Adding CuePoints

Mux Player has an extended API for working with CuePoints metadata, which allows you to associate generic metadata with your stream's timeline and playback. This includes the addCuePoints() method to add CuePoints, cuePoints and activeCuePoint properties to get all CuePoints or the current active CuePoint (based on the element's currentTime), and the cuepointchange event, which fires whenever the activeCuePoint changes. The "shape" of a CuePoint is { time: number; value: any; }, where time is the playback time (in seconds) you want the CuePoint to begin, and value is whatever (JSON-serializable) value is appropriate for your CuePoint use case.

To add CuePoints via addCuePoint(), simply pass in an array of CuePoints (as described above). Note that CuePoints are tied to the loaded media source, so: (a) you'll need to wait until the media source (src or playback-id) has loaded before adding any CuePoints; and (b) the CuePoints will be removed if you unload() the current media source or change it by re-setting e.g. playback-id. Below is a simple example of using CuePoints:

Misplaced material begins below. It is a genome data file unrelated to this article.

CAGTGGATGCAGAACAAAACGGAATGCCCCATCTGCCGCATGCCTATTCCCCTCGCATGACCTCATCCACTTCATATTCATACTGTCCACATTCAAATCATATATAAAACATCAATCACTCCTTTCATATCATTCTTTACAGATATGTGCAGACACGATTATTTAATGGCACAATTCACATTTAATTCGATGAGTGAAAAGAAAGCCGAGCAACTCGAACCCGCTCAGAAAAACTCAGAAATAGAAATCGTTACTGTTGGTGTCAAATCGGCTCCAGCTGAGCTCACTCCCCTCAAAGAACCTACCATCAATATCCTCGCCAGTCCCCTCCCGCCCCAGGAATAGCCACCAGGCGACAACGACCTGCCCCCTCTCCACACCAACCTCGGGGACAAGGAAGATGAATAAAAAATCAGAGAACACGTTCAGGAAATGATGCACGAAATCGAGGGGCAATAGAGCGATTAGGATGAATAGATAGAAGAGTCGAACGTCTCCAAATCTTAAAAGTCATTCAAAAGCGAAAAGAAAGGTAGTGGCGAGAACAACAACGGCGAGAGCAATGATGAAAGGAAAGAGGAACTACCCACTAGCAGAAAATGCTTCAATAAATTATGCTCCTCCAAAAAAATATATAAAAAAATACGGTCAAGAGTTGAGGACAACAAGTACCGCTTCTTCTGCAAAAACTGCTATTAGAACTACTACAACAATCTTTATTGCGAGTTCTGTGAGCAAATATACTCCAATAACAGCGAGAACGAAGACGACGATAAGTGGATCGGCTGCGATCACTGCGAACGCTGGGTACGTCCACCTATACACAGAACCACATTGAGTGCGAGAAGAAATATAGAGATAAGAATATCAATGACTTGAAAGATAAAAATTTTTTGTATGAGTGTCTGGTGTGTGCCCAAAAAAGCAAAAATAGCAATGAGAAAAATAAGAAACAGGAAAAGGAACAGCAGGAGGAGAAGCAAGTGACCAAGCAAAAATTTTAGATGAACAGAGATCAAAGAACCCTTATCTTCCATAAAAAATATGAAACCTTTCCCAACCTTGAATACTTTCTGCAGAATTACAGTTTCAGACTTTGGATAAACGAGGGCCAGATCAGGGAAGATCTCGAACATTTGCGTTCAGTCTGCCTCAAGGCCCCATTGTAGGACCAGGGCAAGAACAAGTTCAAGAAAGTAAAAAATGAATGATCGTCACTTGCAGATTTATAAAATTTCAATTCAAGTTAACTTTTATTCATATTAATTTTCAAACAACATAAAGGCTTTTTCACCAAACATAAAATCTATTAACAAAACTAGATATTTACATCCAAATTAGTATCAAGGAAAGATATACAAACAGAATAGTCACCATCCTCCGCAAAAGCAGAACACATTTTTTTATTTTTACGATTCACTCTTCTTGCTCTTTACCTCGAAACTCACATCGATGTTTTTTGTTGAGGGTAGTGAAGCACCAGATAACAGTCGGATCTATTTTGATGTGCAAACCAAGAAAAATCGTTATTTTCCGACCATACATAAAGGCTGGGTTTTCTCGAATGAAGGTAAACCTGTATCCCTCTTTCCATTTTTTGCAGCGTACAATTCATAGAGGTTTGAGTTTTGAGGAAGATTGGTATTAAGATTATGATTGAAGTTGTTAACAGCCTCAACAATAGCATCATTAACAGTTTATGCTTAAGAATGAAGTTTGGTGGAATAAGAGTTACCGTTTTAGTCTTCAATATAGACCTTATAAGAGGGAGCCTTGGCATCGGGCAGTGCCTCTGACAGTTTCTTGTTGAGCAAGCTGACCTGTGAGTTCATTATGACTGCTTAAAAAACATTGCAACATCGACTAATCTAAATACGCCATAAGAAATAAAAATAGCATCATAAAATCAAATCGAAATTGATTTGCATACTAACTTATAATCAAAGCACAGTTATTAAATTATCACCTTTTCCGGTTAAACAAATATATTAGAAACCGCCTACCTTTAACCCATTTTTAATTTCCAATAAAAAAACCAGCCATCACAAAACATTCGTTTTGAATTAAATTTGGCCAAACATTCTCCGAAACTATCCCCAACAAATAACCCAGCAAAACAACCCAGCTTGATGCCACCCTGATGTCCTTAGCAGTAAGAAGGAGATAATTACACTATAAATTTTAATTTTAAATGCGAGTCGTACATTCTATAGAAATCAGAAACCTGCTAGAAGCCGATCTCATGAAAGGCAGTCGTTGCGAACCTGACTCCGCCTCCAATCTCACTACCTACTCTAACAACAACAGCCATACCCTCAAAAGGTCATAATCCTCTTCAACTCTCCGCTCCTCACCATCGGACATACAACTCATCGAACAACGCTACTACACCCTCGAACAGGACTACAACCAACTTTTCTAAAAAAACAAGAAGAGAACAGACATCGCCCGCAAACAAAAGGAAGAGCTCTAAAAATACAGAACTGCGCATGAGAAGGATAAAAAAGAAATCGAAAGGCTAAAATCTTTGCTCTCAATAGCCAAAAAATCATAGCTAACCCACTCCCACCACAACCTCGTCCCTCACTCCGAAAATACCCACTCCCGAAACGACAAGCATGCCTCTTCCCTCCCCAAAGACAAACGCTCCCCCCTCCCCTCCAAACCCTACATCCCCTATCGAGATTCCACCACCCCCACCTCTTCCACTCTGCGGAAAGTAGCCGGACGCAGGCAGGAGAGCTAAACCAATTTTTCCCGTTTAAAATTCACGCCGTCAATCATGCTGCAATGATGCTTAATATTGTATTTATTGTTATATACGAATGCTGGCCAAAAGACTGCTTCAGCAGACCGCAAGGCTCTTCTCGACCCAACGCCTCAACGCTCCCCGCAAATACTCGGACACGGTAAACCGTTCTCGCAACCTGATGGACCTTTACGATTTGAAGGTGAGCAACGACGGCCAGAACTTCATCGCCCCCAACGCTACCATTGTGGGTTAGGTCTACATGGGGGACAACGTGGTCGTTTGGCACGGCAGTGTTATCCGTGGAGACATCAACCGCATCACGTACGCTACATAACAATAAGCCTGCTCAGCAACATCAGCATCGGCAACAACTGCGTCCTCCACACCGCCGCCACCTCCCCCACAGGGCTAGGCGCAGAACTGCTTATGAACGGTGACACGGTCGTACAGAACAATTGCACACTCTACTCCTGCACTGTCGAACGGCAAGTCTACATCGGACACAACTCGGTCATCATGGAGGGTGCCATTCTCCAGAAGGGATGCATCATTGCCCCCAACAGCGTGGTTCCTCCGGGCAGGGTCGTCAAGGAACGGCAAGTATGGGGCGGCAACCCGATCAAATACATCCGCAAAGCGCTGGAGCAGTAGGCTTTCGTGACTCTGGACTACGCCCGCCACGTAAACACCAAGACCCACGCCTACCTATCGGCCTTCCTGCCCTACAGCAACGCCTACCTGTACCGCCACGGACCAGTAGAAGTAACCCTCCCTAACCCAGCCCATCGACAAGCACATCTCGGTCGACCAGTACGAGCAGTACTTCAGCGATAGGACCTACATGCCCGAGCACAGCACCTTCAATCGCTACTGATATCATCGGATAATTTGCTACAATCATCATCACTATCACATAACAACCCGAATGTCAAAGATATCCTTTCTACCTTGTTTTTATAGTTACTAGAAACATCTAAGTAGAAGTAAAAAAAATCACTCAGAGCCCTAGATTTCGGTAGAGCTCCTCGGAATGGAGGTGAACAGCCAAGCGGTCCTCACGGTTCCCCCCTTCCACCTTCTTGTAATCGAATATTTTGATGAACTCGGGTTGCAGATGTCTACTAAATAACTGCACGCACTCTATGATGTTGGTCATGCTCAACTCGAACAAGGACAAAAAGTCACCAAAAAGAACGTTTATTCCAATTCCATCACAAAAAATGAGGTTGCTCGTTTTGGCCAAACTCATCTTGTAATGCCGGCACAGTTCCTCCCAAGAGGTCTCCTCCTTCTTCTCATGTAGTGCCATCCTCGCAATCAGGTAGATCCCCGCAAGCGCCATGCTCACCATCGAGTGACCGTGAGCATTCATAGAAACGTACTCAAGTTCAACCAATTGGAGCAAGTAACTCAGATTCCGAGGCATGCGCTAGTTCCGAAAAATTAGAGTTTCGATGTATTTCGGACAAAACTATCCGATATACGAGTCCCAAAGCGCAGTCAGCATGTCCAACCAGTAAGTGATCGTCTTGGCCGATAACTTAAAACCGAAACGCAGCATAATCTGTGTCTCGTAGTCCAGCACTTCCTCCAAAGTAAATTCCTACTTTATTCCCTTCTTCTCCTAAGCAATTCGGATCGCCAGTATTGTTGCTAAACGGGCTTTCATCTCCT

const muxPlayerEl = document.querySelector('mux-player');
function addCuePointsToElement() {
  // NOTE: Time is in seconds
  const cuePoints = [
    { time: 1, value: 'Simple Value' }, 
    { time: 3, value: { complex: 'Complex Object', duration: 2 } },
    { time: 10, value: true },
    { time: 15, value: { anything: 'That can be serialized to JSON and makes sense for your use case' } }


function cuePointChangeListener() {
  // Do something with the activeCuePoint here. 
  console.log('Active CuePoint!', muxPlayerEl.activeCuePoint);

muxPlayerEl.addEventListener('cuepointchange', cuePointChangeListener);
// Here, we're `duration` and `'durationchange'` to determine if the `<mux-player>` element has loaded src. This also gives
// us the opportunity to compare our intended CuePoints against the duration of the media source.
// Note that you could use other events, such as `'loadedmetadata'` if that makes more sense for your use case.
if (playerEl.duration) {
} else {
  muxPlayerEl.addEventListener('durationchange', addCuePointsToElement, { once: true });

One last thing to note about CuePoints: Although they only have a single time value, if a user seeks between the time of two CuePoints, the cuepointchange event will still fire and the activeCuePoint will be the earlier CuePoint. Using the example above for reference, we have a CuePoint with a time of 3 and another with a time of 10. If a user seeks to 8, the activeCuePoint will be the CuePoint with the time of 3. This is intentional to cover as many use cases as possible. If you only care about the activeCuePoint when the currentTime is roughly the same as the time, you can add some simple logic to account for that, e.g.: